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April is Alcohol Awareness Month

Did you know that drinking too much can harm your health? Excessive alcohol use, including underage drinking and binge drinking, can lead to increased risk of health problems such as injuries, violence, liver disease, and cancer.

How can Alcohol Awareness Month make a difference? We can use this month to raise awareness about alcohol abuse and take action to prevent it, both at home and in the community.

Study of Alcohol-Related Deaths Among US Adults

In a 2014 study of alcohol dependence among US adult drinkers, CDC researchers found that from 2006 through 2010, excessive alcohol consumption accounted for nearly 1 in 10 deaths among working-age US adults aged 20-64. The study, published in CDC’s Preventing Chronic Disease, also revealed that excessive alcohol use led to approximately 88,000 deaths and 2.5 million years of potential life lost each year during this period, shortening the lives of those who died by an average of 30 years.

 

These deaths were due to health effects from drinking too much over time, such as breast cancer, liver disease, and heart disease, and health effects from consuming a large amount of alcohol in a short period of time, such as violence, alcohol poisoning, and motor vehicle crashes.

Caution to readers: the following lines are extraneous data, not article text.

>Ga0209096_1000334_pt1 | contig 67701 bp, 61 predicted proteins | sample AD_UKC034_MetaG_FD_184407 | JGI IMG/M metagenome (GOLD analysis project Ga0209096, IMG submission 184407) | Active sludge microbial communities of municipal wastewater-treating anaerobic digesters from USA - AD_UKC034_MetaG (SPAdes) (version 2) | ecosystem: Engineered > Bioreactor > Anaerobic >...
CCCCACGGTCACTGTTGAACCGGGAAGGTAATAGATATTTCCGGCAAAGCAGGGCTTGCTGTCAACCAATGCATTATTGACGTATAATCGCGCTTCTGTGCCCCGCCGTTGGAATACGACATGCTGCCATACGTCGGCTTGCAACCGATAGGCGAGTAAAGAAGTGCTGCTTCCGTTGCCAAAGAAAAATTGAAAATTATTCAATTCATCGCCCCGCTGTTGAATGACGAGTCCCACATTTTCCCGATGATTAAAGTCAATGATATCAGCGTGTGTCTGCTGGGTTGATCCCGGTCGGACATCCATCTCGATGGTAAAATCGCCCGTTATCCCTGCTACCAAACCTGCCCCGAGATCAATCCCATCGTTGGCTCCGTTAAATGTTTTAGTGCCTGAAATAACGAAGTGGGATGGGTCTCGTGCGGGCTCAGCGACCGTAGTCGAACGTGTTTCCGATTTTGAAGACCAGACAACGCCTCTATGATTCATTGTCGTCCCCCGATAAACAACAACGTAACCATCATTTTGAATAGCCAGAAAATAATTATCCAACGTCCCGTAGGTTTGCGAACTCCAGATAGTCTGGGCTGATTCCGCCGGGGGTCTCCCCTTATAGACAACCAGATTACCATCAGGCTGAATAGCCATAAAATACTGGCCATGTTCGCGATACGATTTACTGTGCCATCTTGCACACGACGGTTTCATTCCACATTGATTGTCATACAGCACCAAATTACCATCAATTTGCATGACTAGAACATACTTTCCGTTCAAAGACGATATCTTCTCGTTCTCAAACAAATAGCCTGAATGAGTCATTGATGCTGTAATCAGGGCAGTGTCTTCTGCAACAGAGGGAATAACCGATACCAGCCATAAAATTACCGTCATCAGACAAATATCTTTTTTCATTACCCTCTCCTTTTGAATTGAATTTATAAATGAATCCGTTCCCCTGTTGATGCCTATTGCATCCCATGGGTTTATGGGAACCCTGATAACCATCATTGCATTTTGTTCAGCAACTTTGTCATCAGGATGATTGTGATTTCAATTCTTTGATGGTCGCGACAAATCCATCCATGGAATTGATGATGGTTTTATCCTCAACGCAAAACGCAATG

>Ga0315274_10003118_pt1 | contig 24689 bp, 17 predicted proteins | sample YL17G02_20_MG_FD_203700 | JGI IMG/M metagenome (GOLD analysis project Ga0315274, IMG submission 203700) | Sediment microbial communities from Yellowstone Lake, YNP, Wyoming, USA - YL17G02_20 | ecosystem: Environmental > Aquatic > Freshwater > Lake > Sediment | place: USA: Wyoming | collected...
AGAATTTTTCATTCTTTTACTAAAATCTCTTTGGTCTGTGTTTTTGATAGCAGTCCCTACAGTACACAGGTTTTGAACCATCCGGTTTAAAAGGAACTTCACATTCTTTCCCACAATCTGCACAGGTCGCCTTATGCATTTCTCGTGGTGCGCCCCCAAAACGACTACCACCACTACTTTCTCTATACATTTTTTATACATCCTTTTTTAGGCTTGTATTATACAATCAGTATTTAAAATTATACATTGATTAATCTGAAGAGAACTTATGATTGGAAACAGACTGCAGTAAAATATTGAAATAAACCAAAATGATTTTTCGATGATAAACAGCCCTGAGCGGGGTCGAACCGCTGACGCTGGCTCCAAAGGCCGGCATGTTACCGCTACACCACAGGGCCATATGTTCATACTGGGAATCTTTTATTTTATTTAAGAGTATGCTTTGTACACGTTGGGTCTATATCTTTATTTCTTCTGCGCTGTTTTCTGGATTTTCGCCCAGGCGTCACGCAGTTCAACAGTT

Study of Alcohol Dependence Among US Adults

In another study published in CDC’s Preventing Chronic Disease, researchers found that 9 in 10 people who drink excessively are not alcohol dependent. Alcohol dependence is a chronic medical condition that includes a current or past history of excessive drinking, a strong craving for alcohol, continued use despite repeated problems with drinking, and an inability to control alcohol consumption.

The study found that nearly 1 in 3 adults are excessive drinkers, and most of them binge drink, usually on multiple occasions. In contrast, about 1 in 30 adults are classified as alcohol dependent. Rates of alcohol dependence increase with the amount of alcohol consumed. For instance, about 10% of binge drinkers are alcohol dependent, while 30% of people who binge frequently (10 or more times a month) are alcohol dependent.

Know the Risks

By not drinking too much, you can reduce health risks.

Short-Term Health Risks

Excessive alcohol use has immediate effects that increase the risk of many harmful health conditions. These are most often the result of binge drinking and include the following:

  • Injuries, such as motor vehicle crashes, falls, drownings, and burns.
  • Violence, including homicide, suicide, sexual assault, and intimate partner violence.
  • Alcohol poisoning, a medical emergency that results from high blood alcohol levels.
  • Risky sexual behaviors, including unprotected sex or sex with multiple partners. These behaviors can result in unintended pregnancy or sexually transmitted diseases, including HIV.
  • Miscarriage and stillbirth or fetal alcohol spectrum disorders (FASDs) among pregnant women.

Long-Term Health Risks

Over time, excessive alcohol use can lead to the development of chronic diseases and other serious problems including:

  • High blood pressure, heart disease, stroke, liver disease, and digestive problems.
  • Cancer of the breast, mouth, throat, esophagus, liver, and colon.
  • Learning and memory problems, including dementia and poor school performance.
  • Mental health problems, including depression and anxiety.
  • Social problems, including lost productivity, family problems, and unemployment.